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American Catholic Philosophical Quarterly

Volume 90, Issue 1, Winter 2016

Turner C. Nevitt
Pages 77-99
DOI: 10.5840/acpq201612074

Aquinas on the Death of Christ
A New Argument for Corruptionism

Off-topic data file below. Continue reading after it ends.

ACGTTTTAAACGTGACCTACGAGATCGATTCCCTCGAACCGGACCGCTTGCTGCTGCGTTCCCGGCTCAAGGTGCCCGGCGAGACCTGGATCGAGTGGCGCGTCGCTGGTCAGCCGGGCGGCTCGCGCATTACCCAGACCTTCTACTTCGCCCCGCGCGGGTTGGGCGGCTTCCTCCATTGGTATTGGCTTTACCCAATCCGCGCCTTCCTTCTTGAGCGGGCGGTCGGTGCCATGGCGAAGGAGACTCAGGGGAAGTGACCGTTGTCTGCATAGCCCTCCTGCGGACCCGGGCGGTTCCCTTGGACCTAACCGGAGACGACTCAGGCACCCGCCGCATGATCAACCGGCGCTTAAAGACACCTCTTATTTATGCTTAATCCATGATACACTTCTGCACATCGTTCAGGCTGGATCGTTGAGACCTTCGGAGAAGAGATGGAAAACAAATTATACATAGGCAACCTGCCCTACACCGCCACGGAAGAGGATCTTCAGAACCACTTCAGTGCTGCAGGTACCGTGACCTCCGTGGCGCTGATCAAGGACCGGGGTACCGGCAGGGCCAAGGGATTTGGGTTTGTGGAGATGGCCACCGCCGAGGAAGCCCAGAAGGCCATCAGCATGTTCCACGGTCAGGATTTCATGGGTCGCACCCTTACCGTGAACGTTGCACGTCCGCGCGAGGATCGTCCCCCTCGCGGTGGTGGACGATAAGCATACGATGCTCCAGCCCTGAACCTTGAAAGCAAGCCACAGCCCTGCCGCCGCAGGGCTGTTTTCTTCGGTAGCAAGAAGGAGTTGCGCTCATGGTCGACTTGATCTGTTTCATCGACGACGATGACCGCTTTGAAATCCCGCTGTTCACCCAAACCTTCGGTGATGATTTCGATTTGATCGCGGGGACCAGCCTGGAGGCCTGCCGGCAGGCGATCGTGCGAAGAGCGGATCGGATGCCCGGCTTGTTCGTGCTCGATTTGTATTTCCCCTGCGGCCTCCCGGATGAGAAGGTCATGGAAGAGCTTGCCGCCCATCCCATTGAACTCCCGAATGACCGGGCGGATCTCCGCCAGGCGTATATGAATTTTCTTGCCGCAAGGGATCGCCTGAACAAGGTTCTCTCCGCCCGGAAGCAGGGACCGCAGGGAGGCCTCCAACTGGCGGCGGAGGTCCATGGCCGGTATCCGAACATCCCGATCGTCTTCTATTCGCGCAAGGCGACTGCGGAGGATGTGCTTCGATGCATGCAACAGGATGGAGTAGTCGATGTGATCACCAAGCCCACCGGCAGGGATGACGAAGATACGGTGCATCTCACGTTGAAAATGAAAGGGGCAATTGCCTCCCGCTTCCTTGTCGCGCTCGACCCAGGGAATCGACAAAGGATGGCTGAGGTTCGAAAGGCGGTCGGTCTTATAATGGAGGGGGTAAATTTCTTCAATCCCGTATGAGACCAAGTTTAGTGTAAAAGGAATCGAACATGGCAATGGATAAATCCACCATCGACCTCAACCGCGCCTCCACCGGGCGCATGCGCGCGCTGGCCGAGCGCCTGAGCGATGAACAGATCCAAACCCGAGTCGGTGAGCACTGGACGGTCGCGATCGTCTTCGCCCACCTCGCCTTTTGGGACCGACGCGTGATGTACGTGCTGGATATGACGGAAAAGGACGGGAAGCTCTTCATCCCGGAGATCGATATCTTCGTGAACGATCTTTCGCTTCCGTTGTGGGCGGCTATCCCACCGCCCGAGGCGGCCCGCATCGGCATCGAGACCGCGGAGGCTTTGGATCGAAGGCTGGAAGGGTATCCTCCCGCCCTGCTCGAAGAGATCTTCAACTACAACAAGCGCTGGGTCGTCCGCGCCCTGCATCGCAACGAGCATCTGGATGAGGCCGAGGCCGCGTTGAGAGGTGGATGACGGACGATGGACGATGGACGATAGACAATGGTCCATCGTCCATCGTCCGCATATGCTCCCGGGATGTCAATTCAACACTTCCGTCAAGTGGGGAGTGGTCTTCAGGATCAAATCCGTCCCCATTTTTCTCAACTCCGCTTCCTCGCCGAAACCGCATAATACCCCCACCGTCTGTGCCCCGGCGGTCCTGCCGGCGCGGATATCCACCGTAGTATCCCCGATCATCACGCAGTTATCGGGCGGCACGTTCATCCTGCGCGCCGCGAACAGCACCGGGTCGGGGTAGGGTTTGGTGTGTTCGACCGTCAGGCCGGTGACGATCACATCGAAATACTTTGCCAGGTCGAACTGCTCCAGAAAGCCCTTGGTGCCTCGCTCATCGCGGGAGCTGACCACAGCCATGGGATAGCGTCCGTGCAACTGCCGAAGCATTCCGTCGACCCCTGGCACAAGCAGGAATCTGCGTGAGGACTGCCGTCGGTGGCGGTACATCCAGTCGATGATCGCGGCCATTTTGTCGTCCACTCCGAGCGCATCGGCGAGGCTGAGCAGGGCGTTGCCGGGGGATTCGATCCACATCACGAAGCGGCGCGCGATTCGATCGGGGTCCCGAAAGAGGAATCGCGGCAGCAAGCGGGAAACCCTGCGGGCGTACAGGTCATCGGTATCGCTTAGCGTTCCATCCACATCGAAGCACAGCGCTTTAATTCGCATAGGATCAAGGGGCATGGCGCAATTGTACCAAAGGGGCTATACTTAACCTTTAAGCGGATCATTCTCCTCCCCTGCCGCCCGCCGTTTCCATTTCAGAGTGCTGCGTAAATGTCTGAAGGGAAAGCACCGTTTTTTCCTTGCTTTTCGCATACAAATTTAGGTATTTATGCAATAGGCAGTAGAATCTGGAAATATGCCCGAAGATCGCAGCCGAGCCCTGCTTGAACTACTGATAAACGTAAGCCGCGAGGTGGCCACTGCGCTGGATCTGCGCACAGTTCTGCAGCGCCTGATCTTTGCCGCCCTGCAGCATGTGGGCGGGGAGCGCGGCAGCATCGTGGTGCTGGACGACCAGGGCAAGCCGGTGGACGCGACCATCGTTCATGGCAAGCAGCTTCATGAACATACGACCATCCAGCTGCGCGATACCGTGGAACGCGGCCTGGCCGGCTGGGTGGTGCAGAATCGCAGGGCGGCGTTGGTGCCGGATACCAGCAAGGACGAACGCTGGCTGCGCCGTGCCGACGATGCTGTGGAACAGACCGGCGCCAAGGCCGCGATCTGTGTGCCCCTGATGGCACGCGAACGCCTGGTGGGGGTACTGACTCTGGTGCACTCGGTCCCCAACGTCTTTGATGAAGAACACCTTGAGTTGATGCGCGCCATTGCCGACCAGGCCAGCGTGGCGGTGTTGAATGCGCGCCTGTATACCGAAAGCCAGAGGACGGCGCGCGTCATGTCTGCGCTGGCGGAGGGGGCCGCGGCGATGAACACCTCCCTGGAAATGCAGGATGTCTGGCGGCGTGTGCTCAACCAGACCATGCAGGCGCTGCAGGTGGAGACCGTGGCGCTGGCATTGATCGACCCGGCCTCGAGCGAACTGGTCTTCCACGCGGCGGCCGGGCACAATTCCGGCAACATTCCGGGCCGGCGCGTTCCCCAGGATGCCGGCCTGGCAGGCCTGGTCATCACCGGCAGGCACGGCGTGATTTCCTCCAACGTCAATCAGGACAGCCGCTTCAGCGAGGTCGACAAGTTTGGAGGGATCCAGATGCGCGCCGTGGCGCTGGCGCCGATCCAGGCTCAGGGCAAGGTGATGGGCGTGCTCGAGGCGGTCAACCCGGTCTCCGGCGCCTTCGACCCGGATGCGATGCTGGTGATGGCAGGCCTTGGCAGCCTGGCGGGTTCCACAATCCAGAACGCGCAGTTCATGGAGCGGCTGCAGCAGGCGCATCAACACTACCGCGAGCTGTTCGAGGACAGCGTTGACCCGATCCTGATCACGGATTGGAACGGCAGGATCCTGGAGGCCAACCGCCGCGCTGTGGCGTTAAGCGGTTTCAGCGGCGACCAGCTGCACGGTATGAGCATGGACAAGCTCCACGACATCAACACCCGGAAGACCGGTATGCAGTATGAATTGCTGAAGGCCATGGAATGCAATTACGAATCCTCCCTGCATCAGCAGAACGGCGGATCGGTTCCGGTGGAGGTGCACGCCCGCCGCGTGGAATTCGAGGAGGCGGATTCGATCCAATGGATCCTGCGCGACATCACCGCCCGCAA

Contemporary interpreters have entered a new debate over Aquinas’s view on the status of human beings or persons between death and resurrection. Everyone agrees that, for Aquinas, separated souls exist in the interim. The disagreement concerns what happens to human beings—Peter, Paul, and so on. According to corruptionists, Aquinas thought human beings cease to exist at death and only begin to exist again at the resurrection. According to survivalists, however, Aquinas thought human beings continue to exist in the interim, constituted by their separated souls alone. In this paper I offer a new argument in favor of corruptionism based upon Aquinas’s repeated discussions of a central though so far neglected topic: the death of Christ. To the question, “Was Christ a human being during the three days of his death?” Aquinas always answered, “No.” Examining his reasons proves that corruptionism, and not survivalism, is the right interpretation of Aquinas.

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